Does the program have oversight practices that provide sufficient knowledge of grantee activities?
Explanation: The program follows CDC's Procurement and Grants Office practices for overseeing and evaluating grants. The program requires semi-annual reporting on programmatic and financial performance from its grantees. Within the cooperative agreement program, grantees are required to report quarterly progress. Quality-assurance procedures are part of this process. Results of these reports are reviewed during monthly calls and are addressed with grantees during routine visits to the State or territory. At the end of each year, a formal evaluation of each program is conducted by ATSDR.
Evidence: Evidence includes sample site visit reports prepared by program staff evaluating and assessing grantee performance. Evidence also includes guidance on post-award monitoring to ensure grantee compliance with applicable laws and regulations. Grantees are required to submit reports.
Does the program collect grantee performance data on an annual basis and make it available to the public in a transparent and meaningful manner?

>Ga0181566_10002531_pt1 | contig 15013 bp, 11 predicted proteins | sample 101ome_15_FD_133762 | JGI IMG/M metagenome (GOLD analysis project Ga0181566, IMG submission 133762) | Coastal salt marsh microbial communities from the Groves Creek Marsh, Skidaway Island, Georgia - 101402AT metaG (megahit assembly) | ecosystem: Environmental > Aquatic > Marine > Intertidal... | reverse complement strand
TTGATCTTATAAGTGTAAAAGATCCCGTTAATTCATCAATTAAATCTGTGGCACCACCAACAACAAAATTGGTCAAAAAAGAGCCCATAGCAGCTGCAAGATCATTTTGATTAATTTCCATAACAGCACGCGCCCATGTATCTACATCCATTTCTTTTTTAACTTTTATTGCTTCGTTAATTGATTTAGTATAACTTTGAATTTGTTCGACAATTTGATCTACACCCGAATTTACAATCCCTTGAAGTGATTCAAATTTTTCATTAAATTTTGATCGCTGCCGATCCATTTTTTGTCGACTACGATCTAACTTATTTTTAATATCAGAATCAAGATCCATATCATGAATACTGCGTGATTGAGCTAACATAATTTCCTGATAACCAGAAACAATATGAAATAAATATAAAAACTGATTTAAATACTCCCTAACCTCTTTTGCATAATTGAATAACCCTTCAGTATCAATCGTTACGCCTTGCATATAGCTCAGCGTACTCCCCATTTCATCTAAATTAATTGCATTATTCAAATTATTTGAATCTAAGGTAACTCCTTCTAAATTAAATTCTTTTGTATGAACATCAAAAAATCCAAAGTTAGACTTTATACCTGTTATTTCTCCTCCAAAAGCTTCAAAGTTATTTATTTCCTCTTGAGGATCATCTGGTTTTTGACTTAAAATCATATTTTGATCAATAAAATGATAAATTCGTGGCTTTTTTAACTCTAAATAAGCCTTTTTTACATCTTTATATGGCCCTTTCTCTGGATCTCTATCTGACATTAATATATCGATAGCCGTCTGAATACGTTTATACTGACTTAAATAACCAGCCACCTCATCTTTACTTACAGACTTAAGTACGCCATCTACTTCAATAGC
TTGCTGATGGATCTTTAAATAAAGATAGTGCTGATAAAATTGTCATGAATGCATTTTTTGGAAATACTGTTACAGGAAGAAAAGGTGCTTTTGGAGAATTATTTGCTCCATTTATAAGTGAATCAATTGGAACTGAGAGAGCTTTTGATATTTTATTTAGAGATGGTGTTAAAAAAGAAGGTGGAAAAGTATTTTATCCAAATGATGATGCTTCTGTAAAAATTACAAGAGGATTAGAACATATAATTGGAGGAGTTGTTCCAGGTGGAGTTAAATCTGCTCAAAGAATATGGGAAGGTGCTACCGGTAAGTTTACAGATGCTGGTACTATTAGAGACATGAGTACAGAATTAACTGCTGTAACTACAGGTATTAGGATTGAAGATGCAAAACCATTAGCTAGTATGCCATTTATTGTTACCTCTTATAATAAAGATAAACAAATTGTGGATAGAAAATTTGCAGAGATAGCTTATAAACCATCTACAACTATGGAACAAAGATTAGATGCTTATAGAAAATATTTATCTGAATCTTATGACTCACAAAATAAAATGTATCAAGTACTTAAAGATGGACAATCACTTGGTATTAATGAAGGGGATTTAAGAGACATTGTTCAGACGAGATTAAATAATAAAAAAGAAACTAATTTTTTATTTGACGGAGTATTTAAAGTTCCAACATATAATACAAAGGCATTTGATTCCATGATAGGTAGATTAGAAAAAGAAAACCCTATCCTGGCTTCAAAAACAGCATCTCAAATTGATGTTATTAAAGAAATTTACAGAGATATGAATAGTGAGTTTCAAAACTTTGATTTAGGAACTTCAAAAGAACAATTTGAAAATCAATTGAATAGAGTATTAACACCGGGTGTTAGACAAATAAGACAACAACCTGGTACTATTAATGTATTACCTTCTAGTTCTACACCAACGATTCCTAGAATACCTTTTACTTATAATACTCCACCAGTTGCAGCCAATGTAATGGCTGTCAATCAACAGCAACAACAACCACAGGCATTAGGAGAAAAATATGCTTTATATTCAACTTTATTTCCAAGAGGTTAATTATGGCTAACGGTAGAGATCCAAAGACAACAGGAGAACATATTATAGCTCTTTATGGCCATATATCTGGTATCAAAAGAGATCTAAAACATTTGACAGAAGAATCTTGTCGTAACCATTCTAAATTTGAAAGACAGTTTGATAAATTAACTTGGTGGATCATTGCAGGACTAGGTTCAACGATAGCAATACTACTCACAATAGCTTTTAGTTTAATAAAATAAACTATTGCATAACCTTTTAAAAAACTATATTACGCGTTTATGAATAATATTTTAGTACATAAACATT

Explanation: The program collects and compiles grantee performance data through its annual Cooperative Agreement Program evaluation. The evaluation assesses performance of Cooperative Agreement partners against the requirements of the program announcement, highlighting strengths and opportunities for improvement. The program provides grantees with guidance on documenting and evaluating the results of programmatic activities and collects/compiles outcome reporting forms from grantees. The program also conducts annual productivity tracking for each grantee and compiles the information by state across a number of factors. The program disseminates performance data through a number of mechanisms. For example, grantee performance is highlighted in the ATSDR Congressional Justification and in related performance reporting required for GPRA. The program also provides results of grantee performance on its web site. Health assessments and consultations completed by grantees are among the most visible products of grantee performance and these are available on the program's web site through an easy-to-access state map interface. In addition, the web site contains state fact sheets that provide summaries of grantee funding and accomplishments.